was powerful enough to knock him
When the police arrived, and took
down his details, they pieced together
the missing parts of the puzzle, and
positively identified him as the Aba
rapist. The news announcer said his
name, and Tobi was glad it was not
the name of anyone she knew. She
breathed a sigh of relief.
“Well, that’s the end of that,” she said
as she shuffled to the kitchen to
prepare dinner.
Ring. Ring.
The doorbell rang with a decisive
urgency, and Tobi wondered who
could possibly be at the door. She
went to answer and was surprised to
see a uniformed man standing there.
It was a DHL delivery man with a
brown box. Her name was written in
bold letters on it. Who on earth would
send her a package? One name came
to mind, but she still had to confirm.
She carried the box back to her room,
and opened it. Inside the box was a
shiny gold box with red ribbons. As
she cut the ribbons excitedly, she
wondered what was inside the box.
She did not have to wait long.
As soon as she lifted the cover of the
box, her eyes fell on a sealed red
envelope. It was sitting on top of
three smaller boxes. She saw the
handwriting on the envelope and
confirmed her suspicions. It was from
The three boxes, as Tobi expected,
contained assorted chocolates. These
boxes were the typical red, heart-
shaped boxes that seemed to surface
all over Lagos around February every
year. There was also a gold necklace
in a blue, velvet-lined box.
To Tobi, the card was the single most
important item in that package. Her
name was handwritten in bold letters
on the envelope.
When she opened the pink card, the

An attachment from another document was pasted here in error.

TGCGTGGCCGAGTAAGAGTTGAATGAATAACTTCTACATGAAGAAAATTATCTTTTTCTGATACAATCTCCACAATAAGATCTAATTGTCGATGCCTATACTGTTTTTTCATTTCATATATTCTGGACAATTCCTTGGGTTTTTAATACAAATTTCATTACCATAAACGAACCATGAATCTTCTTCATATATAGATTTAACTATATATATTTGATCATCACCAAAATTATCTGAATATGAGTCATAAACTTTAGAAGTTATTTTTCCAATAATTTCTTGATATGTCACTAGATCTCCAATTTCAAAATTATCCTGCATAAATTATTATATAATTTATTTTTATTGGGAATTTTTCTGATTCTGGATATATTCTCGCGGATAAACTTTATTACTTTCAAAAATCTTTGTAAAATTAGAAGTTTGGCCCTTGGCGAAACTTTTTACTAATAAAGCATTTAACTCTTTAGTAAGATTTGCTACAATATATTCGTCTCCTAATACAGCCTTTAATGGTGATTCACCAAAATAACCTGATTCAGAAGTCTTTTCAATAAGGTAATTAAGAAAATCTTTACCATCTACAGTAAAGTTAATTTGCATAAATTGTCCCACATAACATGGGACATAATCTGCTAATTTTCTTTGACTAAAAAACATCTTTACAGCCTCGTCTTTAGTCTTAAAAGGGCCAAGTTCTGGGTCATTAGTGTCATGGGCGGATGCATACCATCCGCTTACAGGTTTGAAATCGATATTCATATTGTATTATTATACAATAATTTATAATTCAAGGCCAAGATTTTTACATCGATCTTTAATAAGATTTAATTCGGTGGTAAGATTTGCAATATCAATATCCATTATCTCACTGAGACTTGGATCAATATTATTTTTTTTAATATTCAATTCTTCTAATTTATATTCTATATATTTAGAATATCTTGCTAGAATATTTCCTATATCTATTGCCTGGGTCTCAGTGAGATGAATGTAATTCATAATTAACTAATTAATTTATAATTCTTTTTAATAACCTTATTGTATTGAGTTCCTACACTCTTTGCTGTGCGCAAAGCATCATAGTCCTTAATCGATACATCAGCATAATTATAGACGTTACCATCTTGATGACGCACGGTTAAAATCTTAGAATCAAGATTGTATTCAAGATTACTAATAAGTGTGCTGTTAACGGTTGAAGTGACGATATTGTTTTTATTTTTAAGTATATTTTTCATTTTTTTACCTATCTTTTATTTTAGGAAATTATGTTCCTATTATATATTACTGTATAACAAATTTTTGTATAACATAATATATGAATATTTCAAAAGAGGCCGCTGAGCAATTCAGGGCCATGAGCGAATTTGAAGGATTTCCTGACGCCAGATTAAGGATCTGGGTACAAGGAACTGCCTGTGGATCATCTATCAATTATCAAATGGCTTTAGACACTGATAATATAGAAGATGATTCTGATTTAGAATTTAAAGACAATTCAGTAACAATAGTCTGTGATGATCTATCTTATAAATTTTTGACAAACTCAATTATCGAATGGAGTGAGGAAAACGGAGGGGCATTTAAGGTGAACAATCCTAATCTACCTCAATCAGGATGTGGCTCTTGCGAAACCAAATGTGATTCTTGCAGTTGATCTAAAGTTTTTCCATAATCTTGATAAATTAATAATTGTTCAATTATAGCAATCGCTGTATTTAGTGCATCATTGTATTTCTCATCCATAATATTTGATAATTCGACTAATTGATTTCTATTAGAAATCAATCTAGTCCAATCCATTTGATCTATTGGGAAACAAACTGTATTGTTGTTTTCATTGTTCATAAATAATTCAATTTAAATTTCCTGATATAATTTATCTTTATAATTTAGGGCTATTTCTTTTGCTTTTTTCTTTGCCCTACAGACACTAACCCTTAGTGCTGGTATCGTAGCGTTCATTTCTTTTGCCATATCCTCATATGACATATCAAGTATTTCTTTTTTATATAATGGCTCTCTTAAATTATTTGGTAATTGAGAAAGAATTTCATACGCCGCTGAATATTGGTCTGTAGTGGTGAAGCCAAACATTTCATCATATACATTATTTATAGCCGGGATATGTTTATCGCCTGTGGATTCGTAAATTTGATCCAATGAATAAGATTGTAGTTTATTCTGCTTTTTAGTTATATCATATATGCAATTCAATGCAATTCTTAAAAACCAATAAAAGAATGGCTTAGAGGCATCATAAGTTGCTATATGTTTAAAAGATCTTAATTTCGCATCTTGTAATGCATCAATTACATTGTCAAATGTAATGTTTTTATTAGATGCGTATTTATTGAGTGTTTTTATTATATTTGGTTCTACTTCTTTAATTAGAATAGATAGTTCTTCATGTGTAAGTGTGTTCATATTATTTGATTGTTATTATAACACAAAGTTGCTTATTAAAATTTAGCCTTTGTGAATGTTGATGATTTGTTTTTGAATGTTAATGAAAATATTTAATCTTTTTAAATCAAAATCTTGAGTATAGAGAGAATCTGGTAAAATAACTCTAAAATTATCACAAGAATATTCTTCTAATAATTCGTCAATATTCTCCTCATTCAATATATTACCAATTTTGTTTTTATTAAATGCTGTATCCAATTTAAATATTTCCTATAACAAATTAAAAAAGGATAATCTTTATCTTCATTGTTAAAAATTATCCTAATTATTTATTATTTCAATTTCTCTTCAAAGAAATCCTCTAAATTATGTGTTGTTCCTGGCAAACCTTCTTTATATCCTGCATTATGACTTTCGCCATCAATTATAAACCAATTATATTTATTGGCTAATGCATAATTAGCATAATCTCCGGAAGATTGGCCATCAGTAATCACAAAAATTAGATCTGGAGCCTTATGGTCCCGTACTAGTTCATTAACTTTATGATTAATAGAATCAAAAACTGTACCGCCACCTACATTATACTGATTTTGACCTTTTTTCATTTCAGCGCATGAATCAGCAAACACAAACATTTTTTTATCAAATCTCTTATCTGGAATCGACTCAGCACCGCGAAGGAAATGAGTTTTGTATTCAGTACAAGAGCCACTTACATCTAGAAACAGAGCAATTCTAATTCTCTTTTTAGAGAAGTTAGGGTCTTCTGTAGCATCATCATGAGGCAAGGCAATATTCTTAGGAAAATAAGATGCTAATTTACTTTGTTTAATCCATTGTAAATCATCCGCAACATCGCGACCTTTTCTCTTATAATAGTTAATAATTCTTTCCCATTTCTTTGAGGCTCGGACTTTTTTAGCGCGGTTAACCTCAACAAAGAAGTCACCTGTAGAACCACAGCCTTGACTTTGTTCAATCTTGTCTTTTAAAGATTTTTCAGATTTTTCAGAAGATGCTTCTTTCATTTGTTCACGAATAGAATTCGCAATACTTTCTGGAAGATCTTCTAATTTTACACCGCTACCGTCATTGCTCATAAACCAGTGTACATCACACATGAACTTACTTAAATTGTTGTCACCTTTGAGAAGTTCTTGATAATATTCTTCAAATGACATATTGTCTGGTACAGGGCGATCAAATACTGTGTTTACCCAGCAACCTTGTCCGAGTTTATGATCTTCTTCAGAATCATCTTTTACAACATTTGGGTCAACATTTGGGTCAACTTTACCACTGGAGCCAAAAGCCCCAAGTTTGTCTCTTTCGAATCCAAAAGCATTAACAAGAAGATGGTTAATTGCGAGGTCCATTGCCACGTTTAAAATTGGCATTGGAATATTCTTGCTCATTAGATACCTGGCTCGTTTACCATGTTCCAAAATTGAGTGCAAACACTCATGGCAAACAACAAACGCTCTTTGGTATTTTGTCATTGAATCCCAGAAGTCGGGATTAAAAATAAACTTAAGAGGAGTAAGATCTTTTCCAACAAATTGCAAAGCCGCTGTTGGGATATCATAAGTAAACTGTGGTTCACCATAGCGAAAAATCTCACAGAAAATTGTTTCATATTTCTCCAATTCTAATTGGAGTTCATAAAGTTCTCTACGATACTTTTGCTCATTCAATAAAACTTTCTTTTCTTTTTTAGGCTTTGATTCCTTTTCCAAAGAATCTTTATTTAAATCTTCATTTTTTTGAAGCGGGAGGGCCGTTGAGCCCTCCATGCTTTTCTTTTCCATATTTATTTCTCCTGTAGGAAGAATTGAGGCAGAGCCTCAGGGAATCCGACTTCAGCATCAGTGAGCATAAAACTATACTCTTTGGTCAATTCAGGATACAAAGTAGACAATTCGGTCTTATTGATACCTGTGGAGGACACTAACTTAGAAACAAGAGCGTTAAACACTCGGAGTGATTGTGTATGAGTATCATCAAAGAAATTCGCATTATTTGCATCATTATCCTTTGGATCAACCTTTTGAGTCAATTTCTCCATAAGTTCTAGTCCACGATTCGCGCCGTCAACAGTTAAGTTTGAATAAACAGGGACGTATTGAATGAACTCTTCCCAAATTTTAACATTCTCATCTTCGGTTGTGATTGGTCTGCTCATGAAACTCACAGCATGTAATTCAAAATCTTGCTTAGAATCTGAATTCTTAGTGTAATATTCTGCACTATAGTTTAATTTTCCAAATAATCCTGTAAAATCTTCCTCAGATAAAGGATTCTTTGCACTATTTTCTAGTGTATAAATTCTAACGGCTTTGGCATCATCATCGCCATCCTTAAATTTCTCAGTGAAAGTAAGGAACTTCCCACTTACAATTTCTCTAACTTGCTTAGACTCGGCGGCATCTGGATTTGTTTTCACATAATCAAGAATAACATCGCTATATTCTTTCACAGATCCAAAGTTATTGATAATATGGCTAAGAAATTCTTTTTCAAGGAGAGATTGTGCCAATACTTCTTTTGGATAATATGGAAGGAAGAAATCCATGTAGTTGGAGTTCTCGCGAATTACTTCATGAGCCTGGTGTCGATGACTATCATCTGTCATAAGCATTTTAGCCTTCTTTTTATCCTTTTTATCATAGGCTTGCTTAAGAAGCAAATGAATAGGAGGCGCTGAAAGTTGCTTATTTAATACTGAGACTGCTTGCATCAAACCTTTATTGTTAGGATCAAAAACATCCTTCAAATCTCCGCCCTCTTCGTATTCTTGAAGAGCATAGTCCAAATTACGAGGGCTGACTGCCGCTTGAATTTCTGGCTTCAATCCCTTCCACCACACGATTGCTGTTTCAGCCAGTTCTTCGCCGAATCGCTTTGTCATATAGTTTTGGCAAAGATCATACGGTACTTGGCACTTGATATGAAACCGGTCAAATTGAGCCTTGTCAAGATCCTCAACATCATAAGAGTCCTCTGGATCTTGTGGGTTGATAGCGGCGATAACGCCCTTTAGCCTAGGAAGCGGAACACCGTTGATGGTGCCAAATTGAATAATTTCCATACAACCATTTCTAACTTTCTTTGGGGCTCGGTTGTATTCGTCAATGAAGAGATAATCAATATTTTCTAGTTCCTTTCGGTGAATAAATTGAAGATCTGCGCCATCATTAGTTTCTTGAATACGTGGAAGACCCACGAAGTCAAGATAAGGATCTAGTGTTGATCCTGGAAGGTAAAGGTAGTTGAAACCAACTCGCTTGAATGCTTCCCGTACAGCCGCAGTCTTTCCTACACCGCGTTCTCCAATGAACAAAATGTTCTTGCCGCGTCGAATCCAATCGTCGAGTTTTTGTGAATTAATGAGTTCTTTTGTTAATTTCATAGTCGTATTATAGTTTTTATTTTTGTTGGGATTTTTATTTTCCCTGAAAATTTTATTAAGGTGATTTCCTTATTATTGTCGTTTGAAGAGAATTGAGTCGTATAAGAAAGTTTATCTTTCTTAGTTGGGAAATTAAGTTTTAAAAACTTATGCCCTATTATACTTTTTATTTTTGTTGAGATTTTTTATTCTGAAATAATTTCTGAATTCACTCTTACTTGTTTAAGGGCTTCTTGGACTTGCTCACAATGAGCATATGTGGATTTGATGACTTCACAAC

only words that were written in it by
hand, underneath the printed words
that came standard with the card,
were these words:
Forever in my heart,
Love Dimeji.
P.S. Read the letter.
There was a short letter written in
blue ink on yellow lined paper that
looked like it had been ripped from a
notepad. In Dimeji’s chicken scratch
handwriting, Tobi made out the
following words:
I know that by now you must have
received the gifts. I hope you like
them. I am sure you thought I had
forgotten about today. How could I? A
year ago, I came to Asaba for many
different reasons, but God blessed me
with the best gift ever: you. My Tobi.
I’m not one to write long letters, but I
am excited about what the future holds
in store for us.
This is the first and last letter I am
writing to you that I will sign,
With Love,
From Asaba
P.S. Come downstairs for your last
Tobi was so happy, she left her
parents three bedroom flat and ran
downstairs, almost colliding with a
neighbor ascending the stairs.
At the bottom of the stairs, was
Dimeji in a gray suit and red silk tie,
holding a bunch of roses in one hand.
He scooped Tobi in his arms and they
shared a passionate kiss, completely
ignoring another neighbor who
walked past grumbling:
“Dis pikin dem, dem don spoil finish!”
“So, this was your surprise,” said Tobi,
smiling at Dimeji.
“Not really. I moved back to Lagos.
That’s the surprise.”
Tobi was overjoyed. Dimeji told her to
save the celebration for later. He
wanted her to go and change
immediately. He was taking her out
for dinner.
She ran upstairs while he waited in
the car. She got dressed in less than
thirty minutes, and left the letter and
gifts on her bed. Then, she and
Dimeji left together.
Less than an hour later, her sister
arrived, followed closely by her
parents, returning from their church
program. She went to the room she
shared with Tobi.
As she was about to change from her
work clothes, she noticed the yellow
paper on Tobi’s bed, amidst all the
other goodies. She picked up the letter
and read it.
Then, she rushed out of her room
calling for her mother.
“Mama! Mama! When is the next bus
going to Asaba? I must go and meet
my own Prince Charming in Asaba!”